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How to Play MP3 Files on Your Home Stereo Without a Computer (Page 1 of 2)

Ready To Put Your CDs In Storage?

If you are like many music listeners, you have ripped all of your CDs into digital music files, which are probably sitting on your computer and/or a portable MP3 player. Wouldn't it be convenient to play all of those files on your home stereo unit, effectively eliminating the need to use the original CDs? Sure, you could always connect your home computer directly to your TV, but this can be difficult without either purchasing expensive adapters or physically moving your PC next to your stereo. Thankfully, there are many other alternatives.

If you want to play MP3s on your home stereo, there are a couple of simple ways to do so without the need to connect your computer to your stereo system or purchase additional hardware. In order to make this connection, you need to own one of the following devices to play your MP3s:
  • A portable MP3 music player

  • A DVD player capable of MP3 playback
The hookup and operation for each is different. So, we'll cover each separately.

A Portable MP3 Music Player

It doesn't matter which kind of portable music player you use, as long as it has some form of audio output. An audio output can consist of a headphone jack, a line level output, or digital output. If your player has a digital output, you will need to have a receiver capable of accepting digital signals. These are usually called optical or coaxial digital inputs. Check the back of your home stereo to see what kinds of connections yours supports.

Headphone Output / Line Level Output

To connect your digital music player to your home stereo system, you will need a 1/8" stereo plug to Left/Right (L/R) RCA accessory cable. These cables can be purchased from most stores that sell cables and accessories.

To make the connection, plug the 1/8" stereo jack into the headphone or line level output on your digital music player, and the L/R RCA jacks to a L/R stereo input on your home stereo system. These jacks are usually colored red (for right) and white (for left). If you think that you willl make this connection often, use the jacks on the back of the receiver rather than the front. This way, the cable is permanently connected and not in the way in front of your receiver. If you do not have any unused inputs on your receiver, you will need to purchase an audio selector switchbox, or unhook one of your other audio devices.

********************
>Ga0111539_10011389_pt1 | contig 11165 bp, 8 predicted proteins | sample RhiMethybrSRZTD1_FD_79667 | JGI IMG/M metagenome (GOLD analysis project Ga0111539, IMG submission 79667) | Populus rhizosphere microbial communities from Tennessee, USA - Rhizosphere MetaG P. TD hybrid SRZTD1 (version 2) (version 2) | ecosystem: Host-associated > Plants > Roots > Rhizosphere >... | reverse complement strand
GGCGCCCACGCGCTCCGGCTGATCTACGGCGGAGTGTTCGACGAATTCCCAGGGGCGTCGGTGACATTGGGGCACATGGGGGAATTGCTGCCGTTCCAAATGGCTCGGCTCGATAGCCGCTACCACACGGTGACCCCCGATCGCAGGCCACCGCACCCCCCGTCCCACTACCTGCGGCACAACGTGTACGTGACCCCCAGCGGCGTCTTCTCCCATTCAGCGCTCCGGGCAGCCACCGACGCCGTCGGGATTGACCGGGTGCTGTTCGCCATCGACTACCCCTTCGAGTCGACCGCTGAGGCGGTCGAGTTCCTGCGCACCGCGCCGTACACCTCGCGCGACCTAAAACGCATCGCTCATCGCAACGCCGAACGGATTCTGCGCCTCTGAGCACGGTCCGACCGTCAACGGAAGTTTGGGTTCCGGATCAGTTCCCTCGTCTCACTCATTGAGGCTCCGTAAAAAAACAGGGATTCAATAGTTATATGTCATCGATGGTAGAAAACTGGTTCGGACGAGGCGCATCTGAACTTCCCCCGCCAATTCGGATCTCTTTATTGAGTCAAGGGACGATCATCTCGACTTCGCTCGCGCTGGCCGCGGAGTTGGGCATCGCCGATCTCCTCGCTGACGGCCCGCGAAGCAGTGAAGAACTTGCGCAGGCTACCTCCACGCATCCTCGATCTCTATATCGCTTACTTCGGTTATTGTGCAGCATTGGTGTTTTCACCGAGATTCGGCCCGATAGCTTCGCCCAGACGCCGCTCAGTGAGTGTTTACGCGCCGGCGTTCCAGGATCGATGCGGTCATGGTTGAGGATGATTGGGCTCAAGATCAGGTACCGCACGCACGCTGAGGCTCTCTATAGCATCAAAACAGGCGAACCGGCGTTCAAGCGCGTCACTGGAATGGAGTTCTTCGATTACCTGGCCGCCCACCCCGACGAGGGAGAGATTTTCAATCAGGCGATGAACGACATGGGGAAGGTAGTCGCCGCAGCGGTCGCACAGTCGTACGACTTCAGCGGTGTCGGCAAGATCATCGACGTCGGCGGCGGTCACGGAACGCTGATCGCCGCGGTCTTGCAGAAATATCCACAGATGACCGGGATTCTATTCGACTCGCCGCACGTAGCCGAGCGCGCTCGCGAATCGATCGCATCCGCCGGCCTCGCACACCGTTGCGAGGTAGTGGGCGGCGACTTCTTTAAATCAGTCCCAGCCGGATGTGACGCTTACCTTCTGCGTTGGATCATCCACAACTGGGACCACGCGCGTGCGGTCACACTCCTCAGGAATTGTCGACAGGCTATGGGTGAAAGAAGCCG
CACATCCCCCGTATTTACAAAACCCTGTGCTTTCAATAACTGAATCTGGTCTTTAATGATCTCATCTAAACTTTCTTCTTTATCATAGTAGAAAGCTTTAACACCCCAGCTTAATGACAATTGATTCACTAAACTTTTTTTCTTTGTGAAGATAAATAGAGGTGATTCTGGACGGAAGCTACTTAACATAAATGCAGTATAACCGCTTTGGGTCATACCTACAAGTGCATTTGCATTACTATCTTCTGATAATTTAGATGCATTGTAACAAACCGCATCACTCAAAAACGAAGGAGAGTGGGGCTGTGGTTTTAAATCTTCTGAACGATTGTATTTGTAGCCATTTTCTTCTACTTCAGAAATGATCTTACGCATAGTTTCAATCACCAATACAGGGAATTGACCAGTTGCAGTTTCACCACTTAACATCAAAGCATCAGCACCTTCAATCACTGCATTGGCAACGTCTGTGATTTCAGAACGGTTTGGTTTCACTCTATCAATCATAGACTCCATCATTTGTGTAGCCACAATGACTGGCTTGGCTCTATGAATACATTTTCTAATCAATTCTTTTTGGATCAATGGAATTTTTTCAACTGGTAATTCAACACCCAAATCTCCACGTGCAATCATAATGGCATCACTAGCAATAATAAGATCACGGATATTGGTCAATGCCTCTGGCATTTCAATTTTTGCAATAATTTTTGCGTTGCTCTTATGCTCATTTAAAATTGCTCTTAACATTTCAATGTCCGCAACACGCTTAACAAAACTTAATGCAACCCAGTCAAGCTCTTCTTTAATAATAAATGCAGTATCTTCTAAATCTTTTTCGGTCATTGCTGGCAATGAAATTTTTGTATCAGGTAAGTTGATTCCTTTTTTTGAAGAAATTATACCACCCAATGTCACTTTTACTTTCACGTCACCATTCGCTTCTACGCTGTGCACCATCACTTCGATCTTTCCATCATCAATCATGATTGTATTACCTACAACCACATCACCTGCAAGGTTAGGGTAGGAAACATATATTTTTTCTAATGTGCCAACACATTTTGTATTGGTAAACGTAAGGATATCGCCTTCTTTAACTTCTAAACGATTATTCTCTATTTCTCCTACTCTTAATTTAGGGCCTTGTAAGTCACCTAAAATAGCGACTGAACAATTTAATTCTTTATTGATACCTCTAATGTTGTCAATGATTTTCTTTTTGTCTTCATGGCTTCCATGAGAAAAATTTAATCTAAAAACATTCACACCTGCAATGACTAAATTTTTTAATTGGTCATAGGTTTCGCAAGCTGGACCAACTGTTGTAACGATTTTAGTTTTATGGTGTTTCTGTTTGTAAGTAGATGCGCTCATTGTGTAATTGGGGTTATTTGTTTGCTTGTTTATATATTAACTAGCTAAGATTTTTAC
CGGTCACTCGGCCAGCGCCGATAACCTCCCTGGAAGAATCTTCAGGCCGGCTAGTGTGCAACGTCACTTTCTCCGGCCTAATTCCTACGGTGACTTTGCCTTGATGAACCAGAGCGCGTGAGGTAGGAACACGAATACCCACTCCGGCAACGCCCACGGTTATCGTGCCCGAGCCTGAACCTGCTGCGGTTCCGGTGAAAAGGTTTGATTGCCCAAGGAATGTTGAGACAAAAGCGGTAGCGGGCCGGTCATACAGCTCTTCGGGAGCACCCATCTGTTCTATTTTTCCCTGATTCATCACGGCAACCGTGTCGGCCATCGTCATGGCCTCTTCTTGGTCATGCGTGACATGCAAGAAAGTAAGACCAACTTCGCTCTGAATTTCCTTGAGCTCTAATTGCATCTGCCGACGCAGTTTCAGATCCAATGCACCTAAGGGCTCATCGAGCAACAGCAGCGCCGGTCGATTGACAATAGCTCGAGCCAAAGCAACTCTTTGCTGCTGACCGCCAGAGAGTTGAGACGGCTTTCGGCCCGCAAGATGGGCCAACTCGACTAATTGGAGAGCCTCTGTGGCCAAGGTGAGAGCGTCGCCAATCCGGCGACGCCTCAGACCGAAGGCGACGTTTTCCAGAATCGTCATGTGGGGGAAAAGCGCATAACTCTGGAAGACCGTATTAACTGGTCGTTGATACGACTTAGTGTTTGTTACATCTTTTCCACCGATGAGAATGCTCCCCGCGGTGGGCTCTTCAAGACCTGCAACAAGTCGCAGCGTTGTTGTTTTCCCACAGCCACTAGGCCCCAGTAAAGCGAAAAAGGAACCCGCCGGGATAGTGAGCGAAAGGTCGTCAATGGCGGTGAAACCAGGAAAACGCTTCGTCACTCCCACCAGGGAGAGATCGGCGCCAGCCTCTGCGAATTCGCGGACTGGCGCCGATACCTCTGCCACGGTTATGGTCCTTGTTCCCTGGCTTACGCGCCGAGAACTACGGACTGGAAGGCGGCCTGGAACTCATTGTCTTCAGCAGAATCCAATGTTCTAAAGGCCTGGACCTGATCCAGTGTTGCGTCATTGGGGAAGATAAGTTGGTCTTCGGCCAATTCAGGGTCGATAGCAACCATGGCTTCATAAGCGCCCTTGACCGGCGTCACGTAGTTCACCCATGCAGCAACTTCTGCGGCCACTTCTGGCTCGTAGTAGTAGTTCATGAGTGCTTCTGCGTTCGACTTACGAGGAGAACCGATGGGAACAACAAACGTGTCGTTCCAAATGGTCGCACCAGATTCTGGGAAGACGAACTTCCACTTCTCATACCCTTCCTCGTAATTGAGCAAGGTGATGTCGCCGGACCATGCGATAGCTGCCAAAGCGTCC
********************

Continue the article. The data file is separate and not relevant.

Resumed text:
To play the music on your stereo, switch the receiver to the input in which you made the connection. For example, if you plugged the player into the input labeled CD, then switch the receiver to the CD input. If you have used a headphone output on the portable device, set the volume on the player about 3/4 of the way up. Do not increase the volume to maximum, as it will likely decrease the sound quality and add distortion to the signal. Hit the play button on your portable device and you should hear the song on your stereo. Increase or decrease the volume using the volume control on the receiver, not on the portable device. If you used a line level output (often generically labeled "audio out"), you do not need to adjust the volume on the player prior to playback, since it has no effect on the actual volume of the portable's output.

For a simple step-by-step explanation of this connection, check out Ron Repking's 'How-To' article.

Digital Audio Output

If your device has a digital audio output, and you own a digital capable receiver, choose this option as it provides the best quality connection you can make. Most portables use an optical 1/8" jack, so you'll need to pick up a few accessories to make this work. You'll need a Tos-link digital optical cable, and one Tos-link to 1/8" optical adapter. Some gear has proprietary digital audio connectors, so if it is not a 1/8" optical, contact the manufacturer for the appropriate adapter.

To make the physical connection to the receiver, examine the back of the receiver. Find the section that contains the digital optical audio inputs. In some cases they will be labeled with an input name like "video 1". If this is the case, the digital input is pre-assigned to an input on the receiver. So in this case, you would need to turn the receivers input to "video 1" in order to use that particular audio input. If your receiver is setup this way, try to find a jack that is assigned to an input that is not currently used by another device.

Other receivers have generic labels for their digital inputs, like "opt 1". This means that the digital inputs are universal to the receiver, and can be assigned to work with any input. Once you select an empty optical input, assign its number to an unused input on your receiver. The process to do this is different for every receiver, so refer to your owner's manual for specific instructions about how to assign digital inputs. So, if you don't have anything connected to the "CD" input, assign your digital input to CD. Then, when you select CD on the receiver, you'll be listening to your portable through the digital output.

A digital connection does not require any adjustment of the portables volume control. To adjust the volume of playback you'll use the receiver's volume control.

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